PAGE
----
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The Inertia

Every surf trip is fueled by the simple allure of finding good waves and the itch to escape one’s status quo. Photographer Nick Eaton did just that this past winter, taking a month-long trip to Puerto Rico to escape the winter blues, surf as much as possible, and shoot every opportunity he could get.

Naturally, when you’re a guy with a camera on a surf trip, you’re going to make friends. So Eaton found himself meeting new people and getting invited to new spots along Puerto Rica’s west coast, filming a gaggle of talented local rippers and finding his camera pointed at some recognizable faces like Craig Anderson, Ben Gravy, and Dane Reynolds. So when Eaton got home from his trip, he did what any surf photographer would do with a freshly-packed hard drive and got to work on an edit, Snowbird. 

To the casual observer, trip highlight reels are just that: highlights of the best surf. But Eaton’s story also reminds us there’s so much more going on behind the camera of every edit, every social media clip, and every surfer who gets the glory.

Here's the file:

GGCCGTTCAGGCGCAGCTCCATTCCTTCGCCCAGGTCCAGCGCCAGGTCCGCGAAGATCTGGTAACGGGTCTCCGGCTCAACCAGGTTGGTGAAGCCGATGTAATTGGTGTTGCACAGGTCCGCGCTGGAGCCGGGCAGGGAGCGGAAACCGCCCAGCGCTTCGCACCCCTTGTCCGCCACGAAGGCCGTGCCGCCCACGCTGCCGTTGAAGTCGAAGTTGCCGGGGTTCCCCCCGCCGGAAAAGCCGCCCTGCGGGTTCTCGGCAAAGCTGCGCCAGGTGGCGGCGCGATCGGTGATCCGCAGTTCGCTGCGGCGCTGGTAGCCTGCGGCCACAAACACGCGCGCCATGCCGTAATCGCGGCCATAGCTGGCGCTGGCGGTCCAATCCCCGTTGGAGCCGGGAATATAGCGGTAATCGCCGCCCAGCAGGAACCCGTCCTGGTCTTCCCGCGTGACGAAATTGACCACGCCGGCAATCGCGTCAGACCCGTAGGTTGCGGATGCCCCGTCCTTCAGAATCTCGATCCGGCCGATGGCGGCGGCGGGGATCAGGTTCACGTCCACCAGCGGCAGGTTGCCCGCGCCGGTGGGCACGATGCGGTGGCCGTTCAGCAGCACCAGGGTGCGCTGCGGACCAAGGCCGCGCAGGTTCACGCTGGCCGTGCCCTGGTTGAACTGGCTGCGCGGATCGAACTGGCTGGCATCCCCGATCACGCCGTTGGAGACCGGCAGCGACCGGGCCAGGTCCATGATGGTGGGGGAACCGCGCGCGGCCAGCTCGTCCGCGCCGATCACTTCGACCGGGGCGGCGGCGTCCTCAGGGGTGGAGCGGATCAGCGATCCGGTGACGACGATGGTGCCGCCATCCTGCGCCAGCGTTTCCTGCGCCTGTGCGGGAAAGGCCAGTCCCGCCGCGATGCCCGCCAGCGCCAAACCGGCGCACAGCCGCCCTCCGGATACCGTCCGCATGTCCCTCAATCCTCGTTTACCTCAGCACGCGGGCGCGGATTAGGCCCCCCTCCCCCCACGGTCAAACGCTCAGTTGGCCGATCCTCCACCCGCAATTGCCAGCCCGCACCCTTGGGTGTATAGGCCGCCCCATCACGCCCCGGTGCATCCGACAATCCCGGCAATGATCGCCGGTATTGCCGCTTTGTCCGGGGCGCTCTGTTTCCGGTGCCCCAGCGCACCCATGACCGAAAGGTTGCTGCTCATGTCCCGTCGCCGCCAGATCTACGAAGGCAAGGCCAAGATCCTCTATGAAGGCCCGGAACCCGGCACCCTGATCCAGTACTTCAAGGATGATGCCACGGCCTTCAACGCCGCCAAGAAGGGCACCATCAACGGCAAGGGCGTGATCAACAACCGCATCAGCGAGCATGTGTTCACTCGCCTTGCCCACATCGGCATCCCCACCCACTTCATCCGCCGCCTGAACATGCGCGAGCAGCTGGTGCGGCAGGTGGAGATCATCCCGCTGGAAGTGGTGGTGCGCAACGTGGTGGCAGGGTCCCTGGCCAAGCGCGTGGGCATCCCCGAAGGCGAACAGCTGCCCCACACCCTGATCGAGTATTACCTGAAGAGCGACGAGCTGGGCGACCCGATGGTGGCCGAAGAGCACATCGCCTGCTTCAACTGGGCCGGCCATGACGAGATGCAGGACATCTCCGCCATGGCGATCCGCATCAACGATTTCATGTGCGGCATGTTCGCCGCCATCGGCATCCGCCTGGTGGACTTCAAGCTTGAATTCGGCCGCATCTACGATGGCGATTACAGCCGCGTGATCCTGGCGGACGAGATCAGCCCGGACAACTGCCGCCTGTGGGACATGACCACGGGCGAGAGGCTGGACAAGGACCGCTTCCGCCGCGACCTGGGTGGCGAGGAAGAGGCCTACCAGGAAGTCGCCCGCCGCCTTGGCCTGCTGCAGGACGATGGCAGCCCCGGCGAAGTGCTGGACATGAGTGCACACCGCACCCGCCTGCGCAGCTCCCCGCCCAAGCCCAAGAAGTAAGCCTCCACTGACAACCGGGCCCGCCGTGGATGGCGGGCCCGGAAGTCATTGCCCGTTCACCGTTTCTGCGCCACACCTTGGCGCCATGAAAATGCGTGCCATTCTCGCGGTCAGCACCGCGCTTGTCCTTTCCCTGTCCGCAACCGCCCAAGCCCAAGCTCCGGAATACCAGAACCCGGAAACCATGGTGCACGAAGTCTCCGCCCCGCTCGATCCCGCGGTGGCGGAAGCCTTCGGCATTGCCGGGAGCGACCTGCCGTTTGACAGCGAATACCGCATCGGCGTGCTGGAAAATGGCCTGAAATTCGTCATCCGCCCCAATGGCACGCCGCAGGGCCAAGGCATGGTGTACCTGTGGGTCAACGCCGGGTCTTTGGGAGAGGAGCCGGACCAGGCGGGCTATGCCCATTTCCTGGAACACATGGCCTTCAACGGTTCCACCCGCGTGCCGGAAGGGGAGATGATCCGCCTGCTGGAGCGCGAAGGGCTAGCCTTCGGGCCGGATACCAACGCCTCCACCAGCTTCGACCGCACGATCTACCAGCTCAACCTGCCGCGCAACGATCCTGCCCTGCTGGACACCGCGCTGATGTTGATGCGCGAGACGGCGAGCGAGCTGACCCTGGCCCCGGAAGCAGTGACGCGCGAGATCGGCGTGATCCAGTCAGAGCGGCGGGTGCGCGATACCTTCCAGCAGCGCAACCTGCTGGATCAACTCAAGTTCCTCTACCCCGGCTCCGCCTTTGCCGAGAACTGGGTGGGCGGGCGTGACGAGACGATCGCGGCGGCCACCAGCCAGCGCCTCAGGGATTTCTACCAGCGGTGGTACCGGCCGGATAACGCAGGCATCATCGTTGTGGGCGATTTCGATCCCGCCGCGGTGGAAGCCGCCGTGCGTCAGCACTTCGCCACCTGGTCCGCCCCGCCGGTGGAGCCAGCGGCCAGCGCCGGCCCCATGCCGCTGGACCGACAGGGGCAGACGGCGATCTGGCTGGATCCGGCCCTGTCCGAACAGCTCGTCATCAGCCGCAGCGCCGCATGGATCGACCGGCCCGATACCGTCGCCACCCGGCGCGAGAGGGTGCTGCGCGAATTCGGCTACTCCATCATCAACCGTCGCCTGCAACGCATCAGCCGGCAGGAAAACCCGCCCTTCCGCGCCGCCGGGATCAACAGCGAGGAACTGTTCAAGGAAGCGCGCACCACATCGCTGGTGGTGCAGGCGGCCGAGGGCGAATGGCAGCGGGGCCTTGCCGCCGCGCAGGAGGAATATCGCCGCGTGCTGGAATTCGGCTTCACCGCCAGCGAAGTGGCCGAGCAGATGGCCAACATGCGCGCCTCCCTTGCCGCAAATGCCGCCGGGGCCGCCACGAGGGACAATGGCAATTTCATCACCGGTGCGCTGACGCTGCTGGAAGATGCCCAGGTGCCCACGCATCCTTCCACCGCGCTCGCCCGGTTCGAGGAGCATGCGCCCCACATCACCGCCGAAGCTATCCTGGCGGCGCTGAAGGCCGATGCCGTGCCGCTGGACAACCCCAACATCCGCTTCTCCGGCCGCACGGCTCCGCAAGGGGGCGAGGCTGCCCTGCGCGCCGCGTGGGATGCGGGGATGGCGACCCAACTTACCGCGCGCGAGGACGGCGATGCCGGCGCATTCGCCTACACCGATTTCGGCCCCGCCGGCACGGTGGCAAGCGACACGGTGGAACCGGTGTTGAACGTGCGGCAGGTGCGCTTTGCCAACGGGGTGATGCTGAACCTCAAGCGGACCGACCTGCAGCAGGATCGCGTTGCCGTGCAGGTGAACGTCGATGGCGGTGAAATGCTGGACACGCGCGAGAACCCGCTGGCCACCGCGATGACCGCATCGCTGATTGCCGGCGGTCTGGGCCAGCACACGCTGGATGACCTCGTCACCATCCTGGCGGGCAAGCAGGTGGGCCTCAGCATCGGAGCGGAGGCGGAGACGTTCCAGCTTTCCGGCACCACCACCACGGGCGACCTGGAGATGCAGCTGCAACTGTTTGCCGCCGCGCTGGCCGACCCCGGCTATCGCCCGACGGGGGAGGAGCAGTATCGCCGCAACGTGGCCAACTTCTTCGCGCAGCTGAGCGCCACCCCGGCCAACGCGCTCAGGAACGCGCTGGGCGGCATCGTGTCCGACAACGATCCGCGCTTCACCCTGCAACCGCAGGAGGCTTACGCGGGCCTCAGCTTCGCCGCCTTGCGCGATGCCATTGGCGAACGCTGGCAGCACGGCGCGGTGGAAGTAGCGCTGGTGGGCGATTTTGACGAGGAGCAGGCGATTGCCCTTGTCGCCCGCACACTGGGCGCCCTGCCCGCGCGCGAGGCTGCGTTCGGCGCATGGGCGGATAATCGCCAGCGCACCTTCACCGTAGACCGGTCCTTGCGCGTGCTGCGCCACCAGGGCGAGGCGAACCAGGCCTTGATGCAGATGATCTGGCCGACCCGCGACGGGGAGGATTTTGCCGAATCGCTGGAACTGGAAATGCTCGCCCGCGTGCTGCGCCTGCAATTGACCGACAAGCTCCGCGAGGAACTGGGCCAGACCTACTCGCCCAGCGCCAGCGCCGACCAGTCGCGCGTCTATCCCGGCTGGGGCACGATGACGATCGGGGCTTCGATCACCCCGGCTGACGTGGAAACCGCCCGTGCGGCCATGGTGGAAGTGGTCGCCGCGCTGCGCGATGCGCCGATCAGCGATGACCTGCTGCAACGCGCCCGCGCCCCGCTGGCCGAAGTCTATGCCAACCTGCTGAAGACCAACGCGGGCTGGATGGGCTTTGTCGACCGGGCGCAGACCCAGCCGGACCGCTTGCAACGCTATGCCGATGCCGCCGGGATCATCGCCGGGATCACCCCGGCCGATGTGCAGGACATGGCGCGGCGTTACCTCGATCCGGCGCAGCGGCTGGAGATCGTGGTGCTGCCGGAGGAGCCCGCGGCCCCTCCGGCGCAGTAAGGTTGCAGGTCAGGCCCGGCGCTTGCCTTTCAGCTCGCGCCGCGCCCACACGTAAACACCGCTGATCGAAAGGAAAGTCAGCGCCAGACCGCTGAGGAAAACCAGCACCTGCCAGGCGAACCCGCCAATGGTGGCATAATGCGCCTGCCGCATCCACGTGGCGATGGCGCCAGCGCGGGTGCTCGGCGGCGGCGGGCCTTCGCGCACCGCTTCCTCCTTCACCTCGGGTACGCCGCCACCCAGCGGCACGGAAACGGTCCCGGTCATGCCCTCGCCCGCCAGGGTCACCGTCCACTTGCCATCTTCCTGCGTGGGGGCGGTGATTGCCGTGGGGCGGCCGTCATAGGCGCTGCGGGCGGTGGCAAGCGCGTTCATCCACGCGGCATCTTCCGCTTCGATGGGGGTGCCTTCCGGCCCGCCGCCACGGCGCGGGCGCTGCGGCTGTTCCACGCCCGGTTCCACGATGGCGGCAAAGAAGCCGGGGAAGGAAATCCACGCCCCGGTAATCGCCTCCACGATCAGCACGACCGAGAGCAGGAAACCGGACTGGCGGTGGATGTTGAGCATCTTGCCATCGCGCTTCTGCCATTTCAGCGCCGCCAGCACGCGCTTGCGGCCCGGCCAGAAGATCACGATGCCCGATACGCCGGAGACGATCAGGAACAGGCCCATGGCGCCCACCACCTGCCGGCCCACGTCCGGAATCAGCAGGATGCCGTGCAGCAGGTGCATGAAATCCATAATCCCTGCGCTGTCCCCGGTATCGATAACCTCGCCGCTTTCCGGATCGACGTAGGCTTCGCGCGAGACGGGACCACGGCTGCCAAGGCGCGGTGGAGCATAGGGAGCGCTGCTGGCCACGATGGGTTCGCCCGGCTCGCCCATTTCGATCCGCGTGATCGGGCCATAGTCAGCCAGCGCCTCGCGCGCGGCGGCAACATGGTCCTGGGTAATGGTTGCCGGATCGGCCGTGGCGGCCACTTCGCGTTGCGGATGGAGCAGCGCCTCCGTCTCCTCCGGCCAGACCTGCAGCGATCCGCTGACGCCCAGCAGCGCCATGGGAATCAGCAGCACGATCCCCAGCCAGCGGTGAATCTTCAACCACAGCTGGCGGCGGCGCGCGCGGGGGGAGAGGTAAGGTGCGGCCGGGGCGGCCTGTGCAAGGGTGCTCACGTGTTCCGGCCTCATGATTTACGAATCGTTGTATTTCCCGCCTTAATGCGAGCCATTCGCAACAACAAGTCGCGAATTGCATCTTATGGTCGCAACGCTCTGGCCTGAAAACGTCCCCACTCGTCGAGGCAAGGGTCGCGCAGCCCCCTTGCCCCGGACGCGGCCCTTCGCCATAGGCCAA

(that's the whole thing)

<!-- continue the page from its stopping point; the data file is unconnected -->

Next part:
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“In this video, there are only two clips from my paddle out at Tres Palmas,” Eaton told the Inertia, teasing that there’s a bigger story.

Eaton details paddling for 20 minutes through a channel on a soft top so he could safely get his camera housing out to the lineup.

“It wasn’t the biggest that day but once we got out there I could have sat for hours just watching and shooting,” he says. “I sat in the channel, safe from any waves coming my way for about an hour. Then a massive set swung wide and headed my way, I paddled as fast as I could away from the wave but could tell I wasn’t going to make it.”

Eaton grabbed his housing, ditched the soft top, and dove as deep as he could, tumbling in the whitewash and taking his beating. When he resurfaced, the board was snapped in two. He threw his housing on top of what was left of that soft top, still attached to his ankle, and started paddling. The end result: Nick Eaton took a beating and lost a board before he could ever get “the shot.” But he held onto his camera.

“Would I do it again? In a heartbeat,” he says. “Did I get amazing shots out there? I wouldn’t say so, but that’s what happens when shooting from the water. Sometimes you come back with nothing but a beating.”

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The board didn’t survive. But the camera did.

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